"I am a master professor of English and Humanities, applying new technology, methods, pedagogy, and cognitive science to my student centered, active classrooms. My skill sets include advanced creative, nonfiction, and academic writing; Spanish reading and writing; technology, social media, and computer applications, and I apply these in communications, public relations, web applications, social media, technical/business writing, and teaching environments. Please feel free to explore my pages, and return soon as it is always under construction and remodeling."
The recent death of Ray Bradbury (June 5, 2012) induced in me a fit of science fiction (SF) nostalgia, my trek toward literacy. I had been so occupied with everyday concerns, every day, for so long that I neglected my reading roots. My senior year at Middleton High School, Idaho, I fell into literature and reading through the open door of SF stories. Orwell's 1984 was my first love. Bradbury soon followed, reminding me in Dandelion Wine of the joy of new sneakers--what it is to test-pilot white Adidas (with three red, vertical stripes) in a full sprint across the front lawn at the age of nine. New Adidas plus summer equalled pure adrenaline.
The argument over nature versus nurture is a long-standing one in child-rearing discussion groups. But the same argument can be levelled amongst those who work for themselves. Are entrepreneurs born or made?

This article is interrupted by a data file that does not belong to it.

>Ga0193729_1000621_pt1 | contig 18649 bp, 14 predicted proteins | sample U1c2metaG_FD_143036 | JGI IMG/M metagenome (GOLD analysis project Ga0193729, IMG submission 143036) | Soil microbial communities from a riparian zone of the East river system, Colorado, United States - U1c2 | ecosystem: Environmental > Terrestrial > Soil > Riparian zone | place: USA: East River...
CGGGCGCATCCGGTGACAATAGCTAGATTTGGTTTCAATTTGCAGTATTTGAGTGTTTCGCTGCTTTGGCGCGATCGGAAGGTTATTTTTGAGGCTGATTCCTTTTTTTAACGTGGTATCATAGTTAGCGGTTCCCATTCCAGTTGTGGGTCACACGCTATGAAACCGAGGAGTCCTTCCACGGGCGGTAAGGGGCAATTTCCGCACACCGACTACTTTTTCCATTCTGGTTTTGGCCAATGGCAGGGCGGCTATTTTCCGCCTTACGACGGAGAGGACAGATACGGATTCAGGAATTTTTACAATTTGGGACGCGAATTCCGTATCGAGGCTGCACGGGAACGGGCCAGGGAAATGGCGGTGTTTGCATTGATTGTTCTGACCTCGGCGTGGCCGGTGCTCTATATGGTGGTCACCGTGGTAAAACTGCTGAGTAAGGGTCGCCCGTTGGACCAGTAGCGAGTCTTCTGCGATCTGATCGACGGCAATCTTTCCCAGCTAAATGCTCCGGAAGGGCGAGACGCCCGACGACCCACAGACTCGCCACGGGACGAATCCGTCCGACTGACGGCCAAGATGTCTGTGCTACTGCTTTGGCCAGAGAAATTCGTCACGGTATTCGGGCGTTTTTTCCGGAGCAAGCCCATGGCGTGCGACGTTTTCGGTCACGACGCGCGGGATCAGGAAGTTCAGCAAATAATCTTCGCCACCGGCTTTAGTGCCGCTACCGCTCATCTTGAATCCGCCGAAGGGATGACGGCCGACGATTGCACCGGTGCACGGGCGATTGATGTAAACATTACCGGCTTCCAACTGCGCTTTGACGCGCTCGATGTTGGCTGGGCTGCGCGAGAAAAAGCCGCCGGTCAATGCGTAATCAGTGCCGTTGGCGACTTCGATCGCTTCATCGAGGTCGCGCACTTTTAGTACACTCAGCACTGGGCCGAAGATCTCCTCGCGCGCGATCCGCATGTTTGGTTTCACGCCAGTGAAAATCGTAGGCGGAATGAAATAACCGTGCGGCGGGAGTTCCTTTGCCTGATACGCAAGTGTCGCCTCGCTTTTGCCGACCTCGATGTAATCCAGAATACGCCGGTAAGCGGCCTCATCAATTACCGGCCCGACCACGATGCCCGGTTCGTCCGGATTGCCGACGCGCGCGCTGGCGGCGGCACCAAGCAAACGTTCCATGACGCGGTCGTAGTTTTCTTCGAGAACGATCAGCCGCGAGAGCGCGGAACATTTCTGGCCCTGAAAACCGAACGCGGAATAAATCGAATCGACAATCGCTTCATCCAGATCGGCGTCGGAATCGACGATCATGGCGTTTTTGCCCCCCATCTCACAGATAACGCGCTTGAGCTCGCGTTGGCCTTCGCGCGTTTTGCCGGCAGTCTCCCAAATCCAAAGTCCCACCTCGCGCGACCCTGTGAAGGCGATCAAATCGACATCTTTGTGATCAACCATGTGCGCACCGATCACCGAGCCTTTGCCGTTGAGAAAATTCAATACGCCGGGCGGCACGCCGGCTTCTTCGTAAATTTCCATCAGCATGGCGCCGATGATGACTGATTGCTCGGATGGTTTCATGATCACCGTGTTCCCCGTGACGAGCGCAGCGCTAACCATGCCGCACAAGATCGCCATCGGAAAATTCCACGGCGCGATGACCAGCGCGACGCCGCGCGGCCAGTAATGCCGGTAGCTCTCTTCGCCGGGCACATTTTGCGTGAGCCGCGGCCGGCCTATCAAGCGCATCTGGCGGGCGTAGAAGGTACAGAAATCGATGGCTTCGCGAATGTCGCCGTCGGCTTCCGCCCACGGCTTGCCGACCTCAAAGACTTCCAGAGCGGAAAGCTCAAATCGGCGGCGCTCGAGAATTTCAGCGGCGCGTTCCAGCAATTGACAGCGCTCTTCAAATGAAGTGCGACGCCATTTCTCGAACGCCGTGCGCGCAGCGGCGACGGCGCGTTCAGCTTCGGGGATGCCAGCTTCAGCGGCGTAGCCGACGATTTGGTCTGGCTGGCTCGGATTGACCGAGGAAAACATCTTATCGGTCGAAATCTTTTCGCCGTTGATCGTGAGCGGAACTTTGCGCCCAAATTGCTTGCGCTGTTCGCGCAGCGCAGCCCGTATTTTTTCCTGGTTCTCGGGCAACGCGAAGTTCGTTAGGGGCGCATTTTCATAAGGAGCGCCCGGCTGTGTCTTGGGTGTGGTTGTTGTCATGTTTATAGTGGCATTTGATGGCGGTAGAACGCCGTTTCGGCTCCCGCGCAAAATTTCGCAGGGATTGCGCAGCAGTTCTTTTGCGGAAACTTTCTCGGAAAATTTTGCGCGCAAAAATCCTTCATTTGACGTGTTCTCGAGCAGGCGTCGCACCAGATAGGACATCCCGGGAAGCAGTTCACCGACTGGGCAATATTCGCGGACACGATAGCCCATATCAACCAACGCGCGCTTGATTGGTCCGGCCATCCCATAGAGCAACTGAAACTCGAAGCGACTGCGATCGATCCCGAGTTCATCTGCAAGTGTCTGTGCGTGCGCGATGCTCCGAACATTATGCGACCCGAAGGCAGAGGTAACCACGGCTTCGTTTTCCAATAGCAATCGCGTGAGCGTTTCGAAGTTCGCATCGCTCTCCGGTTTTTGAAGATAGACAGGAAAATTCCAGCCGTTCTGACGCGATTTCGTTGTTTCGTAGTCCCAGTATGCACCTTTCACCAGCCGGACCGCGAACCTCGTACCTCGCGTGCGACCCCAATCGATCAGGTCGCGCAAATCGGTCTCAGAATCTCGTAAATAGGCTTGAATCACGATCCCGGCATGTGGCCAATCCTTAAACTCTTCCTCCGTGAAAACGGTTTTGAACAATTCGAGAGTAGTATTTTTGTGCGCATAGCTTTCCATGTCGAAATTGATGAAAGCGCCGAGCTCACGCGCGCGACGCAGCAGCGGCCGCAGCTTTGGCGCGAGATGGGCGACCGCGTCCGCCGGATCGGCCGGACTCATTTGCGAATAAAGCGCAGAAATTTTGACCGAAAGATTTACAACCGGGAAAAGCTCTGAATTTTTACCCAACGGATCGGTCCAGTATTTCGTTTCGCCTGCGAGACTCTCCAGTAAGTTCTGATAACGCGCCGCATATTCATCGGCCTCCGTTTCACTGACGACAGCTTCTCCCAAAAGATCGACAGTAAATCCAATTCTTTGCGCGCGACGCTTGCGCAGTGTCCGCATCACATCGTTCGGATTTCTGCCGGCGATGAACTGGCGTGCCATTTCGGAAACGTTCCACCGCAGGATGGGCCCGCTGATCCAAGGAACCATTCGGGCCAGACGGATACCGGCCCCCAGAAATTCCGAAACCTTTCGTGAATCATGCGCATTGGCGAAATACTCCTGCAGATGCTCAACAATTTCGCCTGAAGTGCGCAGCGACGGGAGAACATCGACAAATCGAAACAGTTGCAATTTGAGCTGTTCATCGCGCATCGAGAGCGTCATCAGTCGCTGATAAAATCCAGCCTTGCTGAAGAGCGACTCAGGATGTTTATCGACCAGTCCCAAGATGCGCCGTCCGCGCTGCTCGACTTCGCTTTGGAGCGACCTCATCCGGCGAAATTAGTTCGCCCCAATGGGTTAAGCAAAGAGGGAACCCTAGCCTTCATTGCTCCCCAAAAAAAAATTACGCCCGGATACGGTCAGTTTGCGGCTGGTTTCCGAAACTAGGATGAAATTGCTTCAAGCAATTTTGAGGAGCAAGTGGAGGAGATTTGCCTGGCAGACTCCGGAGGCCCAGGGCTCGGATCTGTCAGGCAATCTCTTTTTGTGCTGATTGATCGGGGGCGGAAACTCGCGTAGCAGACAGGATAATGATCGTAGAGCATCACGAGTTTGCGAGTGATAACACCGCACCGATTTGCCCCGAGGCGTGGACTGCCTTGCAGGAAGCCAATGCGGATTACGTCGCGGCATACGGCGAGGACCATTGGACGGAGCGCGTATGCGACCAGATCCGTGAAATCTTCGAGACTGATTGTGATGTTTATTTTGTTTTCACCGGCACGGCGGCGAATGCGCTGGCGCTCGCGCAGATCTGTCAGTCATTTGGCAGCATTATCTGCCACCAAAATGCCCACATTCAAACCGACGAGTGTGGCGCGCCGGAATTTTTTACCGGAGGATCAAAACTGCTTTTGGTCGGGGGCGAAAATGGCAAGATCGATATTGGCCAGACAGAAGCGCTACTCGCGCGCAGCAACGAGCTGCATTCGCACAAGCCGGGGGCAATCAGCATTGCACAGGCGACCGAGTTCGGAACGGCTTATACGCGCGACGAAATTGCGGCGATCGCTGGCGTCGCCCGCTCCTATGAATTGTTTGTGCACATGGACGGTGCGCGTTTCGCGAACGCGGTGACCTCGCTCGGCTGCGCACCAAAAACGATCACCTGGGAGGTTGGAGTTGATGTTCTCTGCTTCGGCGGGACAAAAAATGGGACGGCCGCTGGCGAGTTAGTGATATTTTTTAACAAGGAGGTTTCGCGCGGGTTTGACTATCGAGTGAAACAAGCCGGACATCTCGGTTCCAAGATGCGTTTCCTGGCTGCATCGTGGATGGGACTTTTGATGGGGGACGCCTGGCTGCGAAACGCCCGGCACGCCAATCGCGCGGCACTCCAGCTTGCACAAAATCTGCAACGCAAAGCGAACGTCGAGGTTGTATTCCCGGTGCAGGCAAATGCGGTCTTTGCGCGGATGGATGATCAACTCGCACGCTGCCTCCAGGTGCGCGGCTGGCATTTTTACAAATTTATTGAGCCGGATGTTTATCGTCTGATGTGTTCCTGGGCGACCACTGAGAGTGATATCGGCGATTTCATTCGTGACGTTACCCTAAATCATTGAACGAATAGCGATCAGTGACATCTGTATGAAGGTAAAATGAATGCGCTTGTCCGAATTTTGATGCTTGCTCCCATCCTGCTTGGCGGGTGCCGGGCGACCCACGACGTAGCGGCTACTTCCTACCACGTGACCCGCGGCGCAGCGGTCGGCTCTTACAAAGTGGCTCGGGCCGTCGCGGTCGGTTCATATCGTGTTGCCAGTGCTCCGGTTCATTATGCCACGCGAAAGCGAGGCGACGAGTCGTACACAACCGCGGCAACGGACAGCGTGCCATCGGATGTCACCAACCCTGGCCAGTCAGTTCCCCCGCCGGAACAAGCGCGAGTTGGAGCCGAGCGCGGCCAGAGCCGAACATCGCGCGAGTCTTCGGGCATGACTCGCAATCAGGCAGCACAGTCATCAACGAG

Ultimate-Guitar.ComBilly Corgan Writing AutobiographyUltimate-Guitar.ComBilly Corgan is writing his autobiography has promised to give a truthful account of his life in The Smashing Pumpkins.Billy Corgan - Billy Corgan Writing AutobiographyContactmusic.comall...
Cognitive science combines insights from researchers in many fields: philosophers analyze historical cases, psychologists carry out behavioral experiments, neuro-scientists perform brain scans, and computer…...
How expensive stuff messes with your brain, and makes you broke as hell (RT @KATEKILGOUR: Don't let Yorkville play you for a fool, @emilyjeanwhalen - http://t.co/ZxqSJxfd via @michaellaniak + @TorontoStandard...